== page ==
| Dirk Godder |
Seoul (dpa) – “Bid yourselves farewell,” says a sombre man in a large candlelit room among wooden boxes that look exactly like coffins.
Not long before, his audience, a dozen men and women wearing traditional Korean death robes of yellow hemp, had funereally descended the steps to the basement of the Buddhist temple, each bearing a candle and black-bordered photograph of themselves.
And now the end has come.
After each has lain down in a wooden box, their arms crossed over their chests, the lids are closed and then struck twice by what sounds like a hammer driving in nails.
In cramped darkness, they lie for about 15 minutes, during which they are supposed to reflect on their lives.
This mock funeral was the culmination of a four-hour “well-dying” seminar. The title is a play on “well-being” and is meant to drive home the message that a “good” death follows a good life. Popular since several years ago in South Korea, such seminars cater to the heart-searching among Koreans about stress.
By a theory of opposites, they are supposed to emerge with a spring in their step and a feeling that, compared to death, life isn’t too bad after all.
Participants range from high school students to retirees. And interest in the seminars is growing, according to the organisers.
Many companies sign up their employees, and associations send in parties as a membership benefit, said course instructor Kim Ki Ho, whose company Beautiful Life has been staging what it calls “pre-death experiences” since 2004 in the temple of the Buddhist foundation Nungin Sunwon (Zen Centre).
The cost is 50,000 won, or about US$45.
The practice has its critics.
Among them is Kim Chae Young, chairman of the Religious Studies Department at Sogang University in the capital Seoul.
Some players in the “mock funeral industry” are only out to make money, he said. “They’re exploiting people’s fear of death.”
Kim Ki Ho begs to differ.
“Many people come because they want to change their lives,” he said, arguing that the confrontation with death made them better understand the value of life.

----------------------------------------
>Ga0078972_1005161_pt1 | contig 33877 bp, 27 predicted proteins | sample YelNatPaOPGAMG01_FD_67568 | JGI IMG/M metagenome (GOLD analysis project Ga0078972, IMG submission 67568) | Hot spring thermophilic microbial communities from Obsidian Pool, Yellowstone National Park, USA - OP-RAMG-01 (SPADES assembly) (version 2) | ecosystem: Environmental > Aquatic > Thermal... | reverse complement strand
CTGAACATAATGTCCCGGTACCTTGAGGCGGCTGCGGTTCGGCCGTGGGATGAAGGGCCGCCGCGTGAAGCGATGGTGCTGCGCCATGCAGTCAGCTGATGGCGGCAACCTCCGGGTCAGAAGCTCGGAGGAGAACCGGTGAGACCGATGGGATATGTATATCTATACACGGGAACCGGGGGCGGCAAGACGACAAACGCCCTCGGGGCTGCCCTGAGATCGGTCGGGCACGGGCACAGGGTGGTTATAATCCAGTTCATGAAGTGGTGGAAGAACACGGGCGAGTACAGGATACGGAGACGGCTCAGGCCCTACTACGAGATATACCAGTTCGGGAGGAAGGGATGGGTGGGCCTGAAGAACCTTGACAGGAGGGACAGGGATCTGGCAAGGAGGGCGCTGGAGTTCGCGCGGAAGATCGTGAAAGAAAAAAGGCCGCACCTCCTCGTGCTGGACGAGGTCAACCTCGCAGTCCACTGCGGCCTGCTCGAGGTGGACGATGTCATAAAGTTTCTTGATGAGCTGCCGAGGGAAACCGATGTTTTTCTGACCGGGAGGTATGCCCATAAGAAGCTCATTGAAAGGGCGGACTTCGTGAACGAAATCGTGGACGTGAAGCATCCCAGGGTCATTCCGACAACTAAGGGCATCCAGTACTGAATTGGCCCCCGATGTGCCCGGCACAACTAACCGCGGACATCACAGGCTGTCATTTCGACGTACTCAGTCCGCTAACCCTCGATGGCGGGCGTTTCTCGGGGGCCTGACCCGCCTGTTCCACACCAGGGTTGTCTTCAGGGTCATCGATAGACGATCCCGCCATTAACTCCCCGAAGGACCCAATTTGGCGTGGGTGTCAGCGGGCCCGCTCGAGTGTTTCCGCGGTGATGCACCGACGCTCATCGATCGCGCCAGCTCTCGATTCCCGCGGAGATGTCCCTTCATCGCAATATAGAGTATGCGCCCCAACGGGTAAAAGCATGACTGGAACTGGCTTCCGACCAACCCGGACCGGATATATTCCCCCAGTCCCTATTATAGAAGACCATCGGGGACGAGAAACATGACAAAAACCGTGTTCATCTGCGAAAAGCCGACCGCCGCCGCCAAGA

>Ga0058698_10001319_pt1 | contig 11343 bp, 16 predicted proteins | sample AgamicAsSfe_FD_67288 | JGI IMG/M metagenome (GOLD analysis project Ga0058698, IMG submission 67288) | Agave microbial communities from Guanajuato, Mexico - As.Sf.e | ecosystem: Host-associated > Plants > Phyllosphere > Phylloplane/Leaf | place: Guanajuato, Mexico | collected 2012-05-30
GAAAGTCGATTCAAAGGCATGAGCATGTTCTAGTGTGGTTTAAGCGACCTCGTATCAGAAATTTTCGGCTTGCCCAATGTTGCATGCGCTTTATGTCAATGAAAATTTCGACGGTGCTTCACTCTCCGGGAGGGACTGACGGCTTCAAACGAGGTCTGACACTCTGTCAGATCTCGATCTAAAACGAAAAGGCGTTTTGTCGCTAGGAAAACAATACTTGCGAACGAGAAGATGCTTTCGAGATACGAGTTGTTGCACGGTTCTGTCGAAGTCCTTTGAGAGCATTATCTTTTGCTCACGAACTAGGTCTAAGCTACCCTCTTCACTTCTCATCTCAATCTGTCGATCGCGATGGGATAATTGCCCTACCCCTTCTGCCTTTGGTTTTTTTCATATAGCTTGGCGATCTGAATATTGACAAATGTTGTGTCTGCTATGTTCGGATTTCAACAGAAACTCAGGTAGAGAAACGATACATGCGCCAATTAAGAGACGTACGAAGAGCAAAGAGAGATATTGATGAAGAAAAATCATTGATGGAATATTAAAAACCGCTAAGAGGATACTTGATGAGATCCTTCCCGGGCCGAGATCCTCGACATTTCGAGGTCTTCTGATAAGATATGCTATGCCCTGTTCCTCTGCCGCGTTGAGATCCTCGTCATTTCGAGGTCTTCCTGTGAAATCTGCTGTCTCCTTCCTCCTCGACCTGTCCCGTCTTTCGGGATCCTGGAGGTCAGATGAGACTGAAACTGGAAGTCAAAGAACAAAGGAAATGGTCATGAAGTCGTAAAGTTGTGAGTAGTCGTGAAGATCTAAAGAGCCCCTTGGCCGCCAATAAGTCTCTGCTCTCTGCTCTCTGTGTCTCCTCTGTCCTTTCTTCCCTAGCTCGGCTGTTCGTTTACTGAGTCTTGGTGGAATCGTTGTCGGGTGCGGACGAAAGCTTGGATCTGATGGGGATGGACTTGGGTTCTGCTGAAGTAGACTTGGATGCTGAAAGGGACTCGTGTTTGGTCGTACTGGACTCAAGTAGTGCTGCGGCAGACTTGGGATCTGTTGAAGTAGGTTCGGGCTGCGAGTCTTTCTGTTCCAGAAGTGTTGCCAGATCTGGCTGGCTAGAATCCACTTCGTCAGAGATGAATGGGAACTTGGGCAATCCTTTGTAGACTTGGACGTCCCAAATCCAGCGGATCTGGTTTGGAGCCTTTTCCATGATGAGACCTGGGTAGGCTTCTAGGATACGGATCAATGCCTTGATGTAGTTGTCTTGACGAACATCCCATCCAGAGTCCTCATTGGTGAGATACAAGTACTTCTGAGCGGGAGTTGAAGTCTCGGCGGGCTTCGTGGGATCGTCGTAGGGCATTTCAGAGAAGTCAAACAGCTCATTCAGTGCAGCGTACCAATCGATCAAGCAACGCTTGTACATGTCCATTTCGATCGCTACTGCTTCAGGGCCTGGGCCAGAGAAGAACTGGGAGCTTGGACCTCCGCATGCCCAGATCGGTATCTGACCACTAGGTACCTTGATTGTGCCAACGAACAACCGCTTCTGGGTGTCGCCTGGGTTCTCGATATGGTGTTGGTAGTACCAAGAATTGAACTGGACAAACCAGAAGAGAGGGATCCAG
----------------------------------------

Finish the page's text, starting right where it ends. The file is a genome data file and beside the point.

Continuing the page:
Many companies see the seminars as a way to stimulate their employees’ productivity.
Another motive is to jolt them away from contemplating suicide.
South Korea has the highest suicide rate in the developed world, which Kim Ki Ho blames at least in part on the country’s hyper-competitive education system and job market.
According to official statistics, suicide was the most frequent cause of death last year in Seoul for people aged 10 to 39.
The Catholic charity Kkottongnae, located near Seoul, has been offering people the make-believe experience of their own funeral since the late 1990s, calling it “rebirth”.
Other organisers have no religious affiliation. One of the largest, the Coffin Academy, puts the focus on “emotion, synergy, business.”
After Beautiful Life’s mock mass funeral at the Buddhist temple, the 36-year-old Seoul girlfriends Park Young Yim and Kim So Yub described it as a “spiritual experience”.
None of the participants happened to be Buddhist. In a room at the Zen Centre they had answered questions about their desires and disappointments and penned a farewell letter.
Park said she had been inspired to come by the sudden death in October – from complications following surgery – of popular South Korean pop singer Shin Hae Chul, who was just 46.
“I can die at any moment and still have so much to say to my family and friends,” she remarked.
Both Park and Kim said they would recommend the seminar to others.
A young man who took part was simply looking for a kick. “I live a boring life and wanted to have a meaningful experience,” he said.